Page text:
When the Washington Wizards announced Wednesday that they would play a preseason game against the New York Knicks in Baltimore this fall, Frank Remesch wasn't surprised.
As general manager of the Baltimore Arena, which will host the Oct. 17 exhibition, Remesch said the success of a Washington Capitals preseason game against the Nashville Predators in 2011 helped sway Ted Leonsis, who owns both the Capitals and Wizards.
“I think it's kind of common sense,” Remesch said, noting that the Capitals will take part in a second Baltimore Hockey Classic against the Boston Bruins on Sept. 17. “It used to irritate me so much when I would hear that Baltimore is a tertiary market. It's a primary market, and we've proven that over and over again. I don't mean to speak for them, but I think it's a common-sense approach that the Wizards realize that Baltimore is marketable.
“They want to draw the patrons, they want to draw the merchandise, they want to draw the TV viewership, and that's just nothing but great for Baltimore. It pats us on the back and says that we support people and we're worthy of an event here. It's nothing but good news. I'm thrilled.”
The game against the Knicks marks the first time the Wizards will play in Baltimore since 1999. The franchise played in Baltimore from 1963 to 1973 as the Bullets before moving to Landover.
The return of six-time NBA All-Star Carmelo Anthony to the Baltimore area adds significance to the game. The 29-year-old forward spent his first three years of high school at Towson Catholic before transferring to national powerhouse Oak Hill Academy for his senior year and leading Syracuse to its first national championship in 2003 as a college freshman.
Remesch said the presence of Anthony, who is believed to be playing in his first game in Baltimore as a professional, will further elevate interest in the game.
“I think it's just going to have a huge impact,” Remesch said. “It's just my guess, my gut feeling that to bring someone back home, an athlete of his caliber, it's just phenomenal. Now people can see him first-hand. They don't have to go to New York or down to D.C. They can see him in their own backyard. I think it will have an influence on this game.”
In a written statement released by the team, Wizards President Ernie Grunfeld said returning to Baltimore strengthens the franchise's roots in the city.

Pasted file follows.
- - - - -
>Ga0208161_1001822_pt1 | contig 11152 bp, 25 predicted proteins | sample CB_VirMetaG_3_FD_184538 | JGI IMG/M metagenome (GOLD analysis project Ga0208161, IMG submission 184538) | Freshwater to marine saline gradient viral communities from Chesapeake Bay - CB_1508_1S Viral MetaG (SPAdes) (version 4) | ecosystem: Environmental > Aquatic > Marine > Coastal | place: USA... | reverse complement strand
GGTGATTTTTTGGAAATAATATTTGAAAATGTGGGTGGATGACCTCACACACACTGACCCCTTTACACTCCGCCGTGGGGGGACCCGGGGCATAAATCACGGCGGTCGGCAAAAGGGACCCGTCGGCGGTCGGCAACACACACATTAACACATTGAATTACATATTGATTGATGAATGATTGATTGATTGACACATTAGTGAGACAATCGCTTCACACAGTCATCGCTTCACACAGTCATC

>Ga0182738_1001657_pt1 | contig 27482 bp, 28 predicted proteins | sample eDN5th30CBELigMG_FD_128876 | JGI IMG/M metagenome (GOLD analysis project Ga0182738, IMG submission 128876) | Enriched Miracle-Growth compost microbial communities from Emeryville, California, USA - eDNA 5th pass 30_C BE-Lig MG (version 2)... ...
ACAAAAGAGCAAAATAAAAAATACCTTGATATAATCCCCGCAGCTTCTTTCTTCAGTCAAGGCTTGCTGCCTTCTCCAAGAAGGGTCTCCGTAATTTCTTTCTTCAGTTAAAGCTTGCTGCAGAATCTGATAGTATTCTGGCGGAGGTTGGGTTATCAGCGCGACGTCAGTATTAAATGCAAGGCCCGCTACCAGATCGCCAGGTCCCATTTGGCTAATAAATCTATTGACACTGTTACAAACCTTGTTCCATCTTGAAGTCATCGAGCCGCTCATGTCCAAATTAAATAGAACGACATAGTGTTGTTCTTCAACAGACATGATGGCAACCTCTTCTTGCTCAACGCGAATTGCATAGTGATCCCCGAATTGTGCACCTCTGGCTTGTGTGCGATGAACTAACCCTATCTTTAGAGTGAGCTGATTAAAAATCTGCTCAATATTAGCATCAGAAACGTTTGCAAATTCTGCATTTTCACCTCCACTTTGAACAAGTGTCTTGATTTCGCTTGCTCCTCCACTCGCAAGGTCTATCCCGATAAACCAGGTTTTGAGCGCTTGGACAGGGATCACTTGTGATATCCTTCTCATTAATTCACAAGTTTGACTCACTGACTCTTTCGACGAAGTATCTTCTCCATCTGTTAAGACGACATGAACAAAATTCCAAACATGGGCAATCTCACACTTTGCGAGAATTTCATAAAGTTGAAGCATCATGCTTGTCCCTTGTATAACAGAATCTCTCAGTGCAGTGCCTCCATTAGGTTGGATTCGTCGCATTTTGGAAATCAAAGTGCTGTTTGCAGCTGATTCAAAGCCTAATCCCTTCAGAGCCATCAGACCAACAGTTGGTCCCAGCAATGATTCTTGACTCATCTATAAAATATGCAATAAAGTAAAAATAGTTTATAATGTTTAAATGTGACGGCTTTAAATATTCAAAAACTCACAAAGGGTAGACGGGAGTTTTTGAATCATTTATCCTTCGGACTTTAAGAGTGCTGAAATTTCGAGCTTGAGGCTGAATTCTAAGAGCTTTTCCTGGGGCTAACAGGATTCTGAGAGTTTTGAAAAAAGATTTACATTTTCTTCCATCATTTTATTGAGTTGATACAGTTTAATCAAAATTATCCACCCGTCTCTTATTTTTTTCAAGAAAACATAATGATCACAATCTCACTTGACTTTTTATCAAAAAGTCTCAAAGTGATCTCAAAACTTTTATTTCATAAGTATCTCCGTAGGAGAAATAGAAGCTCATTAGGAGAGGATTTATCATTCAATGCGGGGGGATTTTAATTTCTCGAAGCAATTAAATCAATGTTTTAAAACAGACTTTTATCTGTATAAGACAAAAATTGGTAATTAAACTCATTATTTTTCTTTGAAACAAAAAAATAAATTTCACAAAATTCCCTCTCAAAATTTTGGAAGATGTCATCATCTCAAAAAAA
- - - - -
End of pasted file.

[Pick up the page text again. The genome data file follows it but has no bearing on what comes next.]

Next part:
“The city of Baltimore has a storied basketball tradition that includes playing an integral role in the history of our franchise,” he said. “We're looking forward to bringing the team back in October and getting the opportunity to play in front of our fans in the Baltimore area.”
Although the team left the city four decades ago, Remesch said he has heard anecdotally that interest in the organization has remained strong in and around Baltimore.
“I compare it to the Caps,” Remesch said. “Since we do not have a professional basketball team or a professional hockey team here at the arena, I do think there is a core group that supports it, and I think it's growing. I asked the Capitals, ‘Why are you coming to Baltimore?' It didn't make sense to me. You have a 20,000-seat arena [in the Verizon Center]. Why are you coming here to a 12,000-seat arena?
“They said, ‘The Baltimore market is the No. 1 growing market for the Capitals. It's outpacing the D.C. market.' So there's this untapped commodity here, and I'm sure it's the same for the Wizards. It might not be on the same level, but I'm sure it's on the same format. It worked for them once, so it kind of makes sense. Hopefully, they have an ease with dealing with us and the city of Baltimore and that we give them something of value.”
An announced 11,082 turned out for the Capitals' preseason game against the Predators two years ago. Remesch said the arena will seat between 11,500 and 12,000 fans for the Wizards-Knicks game. Arena officials recently refinished the court and installed new baskets, backboards and a shot clock in preparation for the Colonial Athletic Association conference championship at the venue in March, Remesch said.
“It's going to be beautiful for everything,” he said. “The arena is going to look fine. God willing, we'll have it every year here for a long time — just like the Caps.”
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